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  • Writer's picturechaithanya ganesh

Heyder Aliyev Center, Baku.


Heyder Aliyev Center- "The incredibly ambitious project of Azerbaijan," says Ar Zaha Hadid.


Name :Heyder Aliyev Centre

Location: Baku, Azerbaijan

Year: 2013

Area: 101801 m²

Architect: Ar Zaha Hadid


Since the independence of Azerbaijan from the Soviet Union in 1991, Azerbaijan has invested heavily in modernizing and developing Baku's infrastructure and architecture. The project's motive was to construct something unique looking at the future, exhibiting the soft romantic side incorporated to their optimism.

On looking deeper into the soviet era, it exhibits the idea of monumental internalized authoritarian building more or less. Heyder Aliyev Center's project, Baku, aimed at departing from the existing concept and creating a more flowy structure.

Being recognized as one of the world's architectural landmarks, Heyder Aliyev Center is the signature architecture landmark of modern Baku. It is designed to offer an aspirational platform to ensure effective engagement, communication, and interaction. It offers wide flexible venues and exhibition, and the building is composed of three sections, and they are as follows:

1. Heyder Aliyev Museum

2. Exhibition Halls ( 9 floors with exhibition halls, administrative office, and a cafeteria)

3. Auditorium

The Heyder Aliyev Center design evolved from endless investigations and research of the site's topography and the center's role within its broader cultural landscape. The project was intended to create a design unfolding the nation's future cultural possibilities, thereby playing an integral role in the city's intellectual life.

Zaha Hadid says, "This was an incredibly ambitious project for me. It was always my dream to design and build the theoretical project, and that was the closest thing to achieving that". Ar Zaha Hadid also bagged many awards for the same.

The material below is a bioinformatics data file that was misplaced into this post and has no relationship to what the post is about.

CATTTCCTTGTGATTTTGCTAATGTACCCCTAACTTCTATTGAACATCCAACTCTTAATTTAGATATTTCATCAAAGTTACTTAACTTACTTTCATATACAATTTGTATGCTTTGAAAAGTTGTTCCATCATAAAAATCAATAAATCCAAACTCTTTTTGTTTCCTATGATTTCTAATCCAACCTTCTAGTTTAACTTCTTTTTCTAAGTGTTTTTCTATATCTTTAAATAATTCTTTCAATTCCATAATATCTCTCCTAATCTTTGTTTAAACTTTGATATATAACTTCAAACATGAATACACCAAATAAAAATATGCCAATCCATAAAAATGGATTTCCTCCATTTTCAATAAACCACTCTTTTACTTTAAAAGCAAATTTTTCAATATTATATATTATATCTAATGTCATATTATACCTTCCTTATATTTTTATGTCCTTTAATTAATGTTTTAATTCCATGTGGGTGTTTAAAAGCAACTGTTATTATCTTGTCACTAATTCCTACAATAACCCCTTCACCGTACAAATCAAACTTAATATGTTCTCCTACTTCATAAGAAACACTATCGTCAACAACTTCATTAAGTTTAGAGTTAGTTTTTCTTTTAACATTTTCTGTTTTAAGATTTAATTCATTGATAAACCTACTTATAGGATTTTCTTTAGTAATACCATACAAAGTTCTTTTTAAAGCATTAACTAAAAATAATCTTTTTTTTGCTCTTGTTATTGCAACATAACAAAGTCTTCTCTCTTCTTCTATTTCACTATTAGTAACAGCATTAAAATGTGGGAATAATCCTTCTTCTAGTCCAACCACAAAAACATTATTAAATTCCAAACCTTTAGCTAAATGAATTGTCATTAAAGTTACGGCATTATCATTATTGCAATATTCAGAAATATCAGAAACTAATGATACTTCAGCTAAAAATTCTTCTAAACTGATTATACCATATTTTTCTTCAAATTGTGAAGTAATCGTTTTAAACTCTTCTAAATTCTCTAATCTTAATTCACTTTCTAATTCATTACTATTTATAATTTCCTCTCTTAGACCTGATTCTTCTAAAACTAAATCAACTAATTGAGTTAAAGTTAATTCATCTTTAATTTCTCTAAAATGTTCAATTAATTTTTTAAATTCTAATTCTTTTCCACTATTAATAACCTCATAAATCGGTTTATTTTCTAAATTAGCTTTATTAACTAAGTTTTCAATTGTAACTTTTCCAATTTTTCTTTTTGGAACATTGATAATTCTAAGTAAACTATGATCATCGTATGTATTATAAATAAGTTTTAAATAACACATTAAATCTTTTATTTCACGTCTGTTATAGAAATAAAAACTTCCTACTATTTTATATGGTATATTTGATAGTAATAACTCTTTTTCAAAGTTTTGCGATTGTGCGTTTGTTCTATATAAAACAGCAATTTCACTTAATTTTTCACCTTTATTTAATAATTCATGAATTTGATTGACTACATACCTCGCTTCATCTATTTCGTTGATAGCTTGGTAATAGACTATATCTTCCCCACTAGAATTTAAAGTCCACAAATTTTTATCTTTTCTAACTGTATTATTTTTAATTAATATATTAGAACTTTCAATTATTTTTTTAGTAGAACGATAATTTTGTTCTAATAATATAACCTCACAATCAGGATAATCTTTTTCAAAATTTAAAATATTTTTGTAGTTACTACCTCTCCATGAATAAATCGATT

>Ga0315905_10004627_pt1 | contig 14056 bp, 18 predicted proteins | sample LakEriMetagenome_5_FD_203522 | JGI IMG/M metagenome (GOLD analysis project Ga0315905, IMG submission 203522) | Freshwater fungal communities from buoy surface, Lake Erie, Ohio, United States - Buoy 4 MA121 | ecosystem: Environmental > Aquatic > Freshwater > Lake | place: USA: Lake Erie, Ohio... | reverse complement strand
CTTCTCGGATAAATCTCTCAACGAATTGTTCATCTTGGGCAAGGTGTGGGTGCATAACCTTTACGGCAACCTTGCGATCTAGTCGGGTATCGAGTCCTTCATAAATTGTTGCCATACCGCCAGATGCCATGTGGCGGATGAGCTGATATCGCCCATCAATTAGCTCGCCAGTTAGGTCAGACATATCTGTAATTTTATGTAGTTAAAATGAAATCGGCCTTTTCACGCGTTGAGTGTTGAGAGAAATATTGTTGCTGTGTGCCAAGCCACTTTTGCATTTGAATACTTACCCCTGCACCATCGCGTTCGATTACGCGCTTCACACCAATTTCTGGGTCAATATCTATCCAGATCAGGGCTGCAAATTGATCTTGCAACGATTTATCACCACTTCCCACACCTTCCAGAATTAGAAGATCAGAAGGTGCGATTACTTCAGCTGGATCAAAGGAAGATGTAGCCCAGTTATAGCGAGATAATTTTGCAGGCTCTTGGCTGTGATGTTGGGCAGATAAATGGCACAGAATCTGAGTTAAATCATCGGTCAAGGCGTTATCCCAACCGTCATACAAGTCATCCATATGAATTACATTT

Late Ar. Zaha Hadid. Source: wikipedia

Zaha Hadid was the first woman to receive the Pritzker Architecture Prize in 2004, the Stirling award ( UK's most prestigious architectural award) in 2010 and 2011. She was also awarded the Royal Gold Medal from the Royal Institute of British Architects in February 2016.

The design concept, geometry, and structure of Heyder Aliyev Center, Baku, is worth discussing all the time, and the construction has amused the whole world. The most critical and challenging element of the project was the architectural development of the building's skin.


It principally consists of two collaborating systems: a concrete structure combined with a space frame system. To achieve large-scale column-free spaces that allow visitors to experience the interior's fluidity, vertical structural elements are absorbed by the envelope and curtain wall system. The particular surface geometry fosters unconventional structural solutions, such as the introduction of curved ‘boot columns’ to achieve the inverse peel of the surface from the ground to the West of the building and the ‘dovetail’ tapering of the cantilever beams that support the building envelope to the East of the site.

The space frame system enabled constructing a free-form structure and saved significant time throughout the construction process. Simultaneously, the substructure was developed to incorporate a flexible relationship between the space frame's rigid grid and the free-formed exterior cladding seams.

Glass Fibre Reinforced Concrete (GFRC) and Glass Fibre Reinforced Polyester (GFRP) were chosen as ideal cladding materials. They allow for the powerful plasticity of the building’s design while responding to very different functional demands.

Source: Archdaily

The intention was to relate to that historical understanding of architecture, not through mimicry or a limiting adherence to the iconography of the past, but rather by developing a firmly contemporary interpretation, reflecting a more nuanced understanding. Responding to the topographic sheer drop that formerly split the site in two, the project introduces a precisely terraced landscape that establishes alternative connections and routes between public plaza, building, and underground parking. This solution avoids additional excavation and landfill and successfully converts the site's initial disadvantage into a key design feature.